Photo: CORE autosport

CORE autosport steps up to Prototype in 2018 with Oreca 07

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After a single year in the GT Daytona class with a Porsche 911 GT3 R, CORE autosport will return to its Prototype roots next season in the IMSA WeatherTech SportsCar Championship, and compete in the series’ highest level of competition.

The team announced Thursday an entry into Prototype for the 2018 season with an Oreca 07 chassis and the same driver lineup of Jon Bennett and Colin Braun. Prototype could well be in the mid-to-high double digit range at this juncture.

This will mean CORE autosport as a team will have run in Prototype, Prototype Challenge and GT Daytona, and also been involved in GT Le Mans as the operating arm of the Porsche North America program for its Porsche 911 RSRs.

CORE’s full release and quick video are below.

Five-time Prototype Challenge Champions CORE autosport will move to the Prototype Class for the 2018 IMSA WeatherTech SportsCar Championship with an ORECA 07 LMP2 and drivers Jon Bennett and Colin Braun.

CORE makes the switch to the P category after six seasons in the PC class (2011 – 2013 American Le Mans Series; 2014 – 2016 IMSA) and the current IMSA season in the GT Daytona class.

“Our start at CORE was with prototypes in 2010,” driver and team owner Bennett said. “It feels good to get back to our roots and progressing as a team.

“We’ve spent the past season watching with interest how the competition and budgets would shake out in the re-vamped Prototype category. We are encouraged to see the growth and competitiveness in this premier class and look forward to our debut at the 2018 Rolex 24 at Daytona.”

The Prototype class features both P2 and DPi-style cars racing together. The ORECA 07 LMP2 falls into the P2 group. CORE already has a successful history with ORECA, running the ORECA FLM09 chassis in all six years of its PC program.

“We are of course really happy to have CORE autosport joining the ORECA family in LMP2,” Hugues de Chaunac, President Group ORECA said. “Actually, it feels like the team is coming back home because of the long-term relationship we have since the involvement in Prototype Challenge. Jon Bennett, Morgan Brady and the whole CORE autosport team have done such a great job in IMSA that we are looking forward to working together with the ORECA 07.”

Both Pro-Pro and Pro-Am driver lineups are allowed in the Prototype class, which races at all the 2018 IMSA venues except for the GT-only events at Lime Rock Park and VIRginia International Raceway.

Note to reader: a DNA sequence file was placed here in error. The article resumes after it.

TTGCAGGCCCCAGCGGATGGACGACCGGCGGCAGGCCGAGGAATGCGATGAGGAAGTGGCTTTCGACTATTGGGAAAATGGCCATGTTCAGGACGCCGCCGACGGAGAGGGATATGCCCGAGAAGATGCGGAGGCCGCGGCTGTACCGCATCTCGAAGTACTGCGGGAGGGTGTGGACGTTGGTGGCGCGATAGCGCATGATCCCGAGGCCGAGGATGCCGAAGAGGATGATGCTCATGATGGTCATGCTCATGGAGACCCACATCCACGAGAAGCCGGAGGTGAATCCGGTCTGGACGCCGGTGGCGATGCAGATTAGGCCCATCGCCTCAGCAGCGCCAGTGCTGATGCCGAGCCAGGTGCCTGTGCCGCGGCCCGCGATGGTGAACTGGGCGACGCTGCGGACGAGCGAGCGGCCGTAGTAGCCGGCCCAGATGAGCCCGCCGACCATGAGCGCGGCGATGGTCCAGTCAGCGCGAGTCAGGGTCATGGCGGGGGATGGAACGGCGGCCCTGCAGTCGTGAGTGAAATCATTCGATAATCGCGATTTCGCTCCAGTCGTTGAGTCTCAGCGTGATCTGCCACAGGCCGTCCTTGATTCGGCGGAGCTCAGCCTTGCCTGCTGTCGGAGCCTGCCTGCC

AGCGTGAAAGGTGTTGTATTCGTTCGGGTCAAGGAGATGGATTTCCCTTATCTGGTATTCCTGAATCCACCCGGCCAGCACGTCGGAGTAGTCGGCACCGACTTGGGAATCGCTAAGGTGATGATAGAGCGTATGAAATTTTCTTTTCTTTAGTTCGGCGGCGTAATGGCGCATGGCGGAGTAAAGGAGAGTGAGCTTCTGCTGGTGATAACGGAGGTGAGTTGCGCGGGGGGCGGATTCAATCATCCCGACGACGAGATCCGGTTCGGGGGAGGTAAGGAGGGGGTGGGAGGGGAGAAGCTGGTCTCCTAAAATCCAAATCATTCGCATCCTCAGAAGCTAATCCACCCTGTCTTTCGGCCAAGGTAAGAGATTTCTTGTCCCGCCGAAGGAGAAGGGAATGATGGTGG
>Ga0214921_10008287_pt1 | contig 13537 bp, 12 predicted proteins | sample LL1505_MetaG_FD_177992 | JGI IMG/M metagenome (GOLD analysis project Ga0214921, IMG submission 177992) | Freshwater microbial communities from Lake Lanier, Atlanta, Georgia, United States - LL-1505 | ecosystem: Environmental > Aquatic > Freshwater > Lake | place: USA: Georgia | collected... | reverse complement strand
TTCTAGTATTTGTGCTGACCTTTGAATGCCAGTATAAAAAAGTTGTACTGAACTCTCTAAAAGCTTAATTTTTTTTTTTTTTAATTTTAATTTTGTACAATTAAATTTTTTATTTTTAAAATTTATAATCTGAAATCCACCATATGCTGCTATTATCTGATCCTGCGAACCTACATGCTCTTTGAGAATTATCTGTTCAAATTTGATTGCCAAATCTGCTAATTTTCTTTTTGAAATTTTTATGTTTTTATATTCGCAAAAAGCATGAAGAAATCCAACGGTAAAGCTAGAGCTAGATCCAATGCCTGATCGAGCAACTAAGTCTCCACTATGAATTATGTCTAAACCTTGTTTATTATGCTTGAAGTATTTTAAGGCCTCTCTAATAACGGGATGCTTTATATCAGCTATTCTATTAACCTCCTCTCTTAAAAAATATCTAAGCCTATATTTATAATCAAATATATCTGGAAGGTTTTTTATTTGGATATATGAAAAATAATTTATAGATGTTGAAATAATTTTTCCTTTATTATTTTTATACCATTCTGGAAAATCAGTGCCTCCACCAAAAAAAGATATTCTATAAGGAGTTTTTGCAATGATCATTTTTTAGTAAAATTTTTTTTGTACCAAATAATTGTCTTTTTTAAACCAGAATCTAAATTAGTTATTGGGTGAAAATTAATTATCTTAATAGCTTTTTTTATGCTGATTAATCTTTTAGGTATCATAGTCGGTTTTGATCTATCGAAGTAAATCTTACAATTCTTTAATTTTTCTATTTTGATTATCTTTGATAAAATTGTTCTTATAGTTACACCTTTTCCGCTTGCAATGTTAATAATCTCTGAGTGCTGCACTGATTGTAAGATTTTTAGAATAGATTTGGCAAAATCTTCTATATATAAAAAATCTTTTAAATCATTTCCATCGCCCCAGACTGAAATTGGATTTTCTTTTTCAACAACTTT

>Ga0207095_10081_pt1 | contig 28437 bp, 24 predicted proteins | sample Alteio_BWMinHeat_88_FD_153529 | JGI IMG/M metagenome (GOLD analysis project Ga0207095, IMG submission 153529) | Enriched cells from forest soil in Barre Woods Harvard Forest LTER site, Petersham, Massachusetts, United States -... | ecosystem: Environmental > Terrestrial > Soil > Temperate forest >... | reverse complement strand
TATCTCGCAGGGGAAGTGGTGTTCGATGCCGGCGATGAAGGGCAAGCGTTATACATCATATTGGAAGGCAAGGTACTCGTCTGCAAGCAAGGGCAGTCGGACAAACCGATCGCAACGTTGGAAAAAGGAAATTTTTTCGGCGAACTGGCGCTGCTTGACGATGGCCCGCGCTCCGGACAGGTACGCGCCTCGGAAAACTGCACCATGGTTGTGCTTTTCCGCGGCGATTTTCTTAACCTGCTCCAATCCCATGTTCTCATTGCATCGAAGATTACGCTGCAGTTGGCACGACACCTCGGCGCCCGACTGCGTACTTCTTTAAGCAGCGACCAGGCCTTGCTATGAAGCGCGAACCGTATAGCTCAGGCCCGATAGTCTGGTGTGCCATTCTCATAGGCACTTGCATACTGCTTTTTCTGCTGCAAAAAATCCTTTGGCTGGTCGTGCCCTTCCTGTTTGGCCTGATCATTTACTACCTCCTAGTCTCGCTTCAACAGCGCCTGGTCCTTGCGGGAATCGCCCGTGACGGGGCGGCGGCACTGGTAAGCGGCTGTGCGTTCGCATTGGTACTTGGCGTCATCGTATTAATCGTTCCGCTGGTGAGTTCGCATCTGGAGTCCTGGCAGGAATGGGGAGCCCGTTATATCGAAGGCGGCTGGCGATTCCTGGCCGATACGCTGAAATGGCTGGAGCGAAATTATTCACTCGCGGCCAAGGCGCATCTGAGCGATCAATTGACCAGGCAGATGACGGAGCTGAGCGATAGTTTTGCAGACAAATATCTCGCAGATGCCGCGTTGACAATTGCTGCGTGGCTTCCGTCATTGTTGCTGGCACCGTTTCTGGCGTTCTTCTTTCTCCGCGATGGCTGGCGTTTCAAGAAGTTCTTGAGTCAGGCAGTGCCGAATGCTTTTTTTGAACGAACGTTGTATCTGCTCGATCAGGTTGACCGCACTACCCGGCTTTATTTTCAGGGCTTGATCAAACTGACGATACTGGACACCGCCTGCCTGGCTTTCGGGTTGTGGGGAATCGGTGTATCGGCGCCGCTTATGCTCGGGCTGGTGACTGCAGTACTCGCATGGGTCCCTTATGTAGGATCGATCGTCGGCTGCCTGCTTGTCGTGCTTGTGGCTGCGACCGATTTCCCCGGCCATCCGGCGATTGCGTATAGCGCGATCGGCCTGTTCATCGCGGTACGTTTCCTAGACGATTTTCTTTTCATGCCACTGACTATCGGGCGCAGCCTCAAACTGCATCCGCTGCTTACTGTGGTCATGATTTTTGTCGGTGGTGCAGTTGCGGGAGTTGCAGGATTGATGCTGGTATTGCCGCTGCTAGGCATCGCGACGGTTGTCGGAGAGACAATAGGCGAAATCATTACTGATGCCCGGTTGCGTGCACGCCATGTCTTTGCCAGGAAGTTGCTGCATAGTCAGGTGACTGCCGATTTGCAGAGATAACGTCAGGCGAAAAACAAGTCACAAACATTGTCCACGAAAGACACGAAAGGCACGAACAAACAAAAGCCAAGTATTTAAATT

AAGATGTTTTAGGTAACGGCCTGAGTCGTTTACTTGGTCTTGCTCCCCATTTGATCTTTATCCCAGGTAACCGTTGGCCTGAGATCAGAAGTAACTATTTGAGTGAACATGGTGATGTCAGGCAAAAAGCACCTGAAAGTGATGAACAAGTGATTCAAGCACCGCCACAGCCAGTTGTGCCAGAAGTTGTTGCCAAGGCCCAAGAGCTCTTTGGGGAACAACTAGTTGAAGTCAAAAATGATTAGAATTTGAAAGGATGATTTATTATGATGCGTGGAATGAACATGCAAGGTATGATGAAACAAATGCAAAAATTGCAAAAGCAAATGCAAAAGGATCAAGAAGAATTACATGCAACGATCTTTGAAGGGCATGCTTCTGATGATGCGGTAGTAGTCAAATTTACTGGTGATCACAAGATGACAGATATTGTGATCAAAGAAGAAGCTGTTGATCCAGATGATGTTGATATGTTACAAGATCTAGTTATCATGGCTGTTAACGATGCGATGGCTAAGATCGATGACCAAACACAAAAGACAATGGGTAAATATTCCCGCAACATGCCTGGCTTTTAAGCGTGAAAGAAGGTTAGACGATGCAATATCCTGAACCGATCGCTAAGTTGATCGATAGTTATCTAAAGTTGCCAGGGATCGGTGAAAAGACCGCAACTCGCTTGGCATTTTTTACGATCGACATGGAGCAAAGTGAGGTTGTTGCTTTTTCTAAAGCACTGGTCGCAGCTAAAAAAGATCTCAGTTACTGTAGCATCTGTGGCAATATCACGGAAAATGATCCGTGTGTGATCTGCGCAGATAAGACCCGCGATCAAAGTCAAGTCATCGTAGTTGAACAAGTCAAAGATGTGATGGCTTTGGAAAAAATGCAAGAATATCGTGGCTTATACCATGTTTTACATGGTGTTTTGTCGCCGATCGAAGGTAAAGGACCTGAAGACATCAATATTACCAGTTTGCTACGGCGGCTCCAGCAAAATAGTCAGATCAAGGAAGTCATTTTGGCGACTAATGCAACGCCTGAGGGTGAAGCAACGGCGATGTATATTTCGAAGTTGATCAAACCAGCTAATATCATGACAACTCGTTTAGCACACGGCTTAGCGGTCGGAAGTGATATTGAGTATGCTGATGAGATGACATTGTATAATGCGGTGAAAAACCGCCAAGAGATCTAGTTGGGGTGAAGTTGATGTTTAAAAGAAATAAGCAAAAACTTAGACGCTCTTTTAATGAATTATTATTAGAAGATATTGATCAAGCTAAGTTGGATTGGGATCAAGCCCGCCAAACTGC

CORE will finish the 2017 season in GTD with the No. 54 Porsche 911 GT3 R, including this weekend’s Monterey Grand Prix and the Petit Le Mans season finale in October. The team expects to take delivery of its ORECA by the end of the year.

“We’ve enjoyed our experience in GTD with Porsche and expect the Prototype class to be no less competitive,” CORE COO Morgan Brady said. “The potential to win races like Daytona and Sebring, overall, is something we’re all looking forward to. No doubt this transition will be a lot of work, but everyone at CORE has proven time and again that they are up to the challenge.”

The 2018 IMSA season begins with the Rolex 24 at Daytona, January 25 – 28, at Daytona International Speedway.

F1 2017 driver review: Kevin Magnussen

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Kevin Magnussen

Team: Haas
Car No.: 20
Races: 20
Wins: 0
Podiums: 0
Best Finish: P7 (Azerbaijan)
Pole Positions: 0
Fastest Laps: 0
Points: 19
Championship Position: 14th

Kevin Magnussen’s move to Haas proved to be a win-win situation for both parties through 2017 as they banished the struggles of the previous Formula 1 season.

For Magnussen, the move came after a difficult one-season stint with Renault who despite offering him a way back into F1 after a year on the sidelines were unable to produce a car allowing the Dane to fight far up the order.

Haas had not expected to be able to be that much further ahead, but Magnussen nevertheless immediately offered an uplift in performance after replacing Esteban Gutierrez, who failed to score a single point through 2016.

Magnussen picked up Haas’ first points of the season with a solid drive in China, and was able to capitalize on the bonkers Baku race to take P7, which would ultimately be his best result of the season.

Consistency was a real issue for Haas throughout the year as it continued to have teething problems most new teams encounter, and while Magnussen was more able to drive around the problems than teammate Romain Grosjean, he lacked the ultimate pace of his teammate.

That said, Magnussen’s season highlight came in Mexico, a track Haas expected to be its worst of the season. The ex-McLaren driver qualified on the last row but produced a stunning display to finish eighth, soaking up pressure from Fernando Alonso and Lewis Hamilton late on.

The signs are positive moving forward. Next year should be Haas’ best yet thanks to the stability in the regulations, presenting a good opportunity for Magnussen to prove his star quality.

Season High: Taking P8 in Mexico when Haas expected to be slowest.

Season Low: Lagging home P15 at Spa as Grosjean hit the points.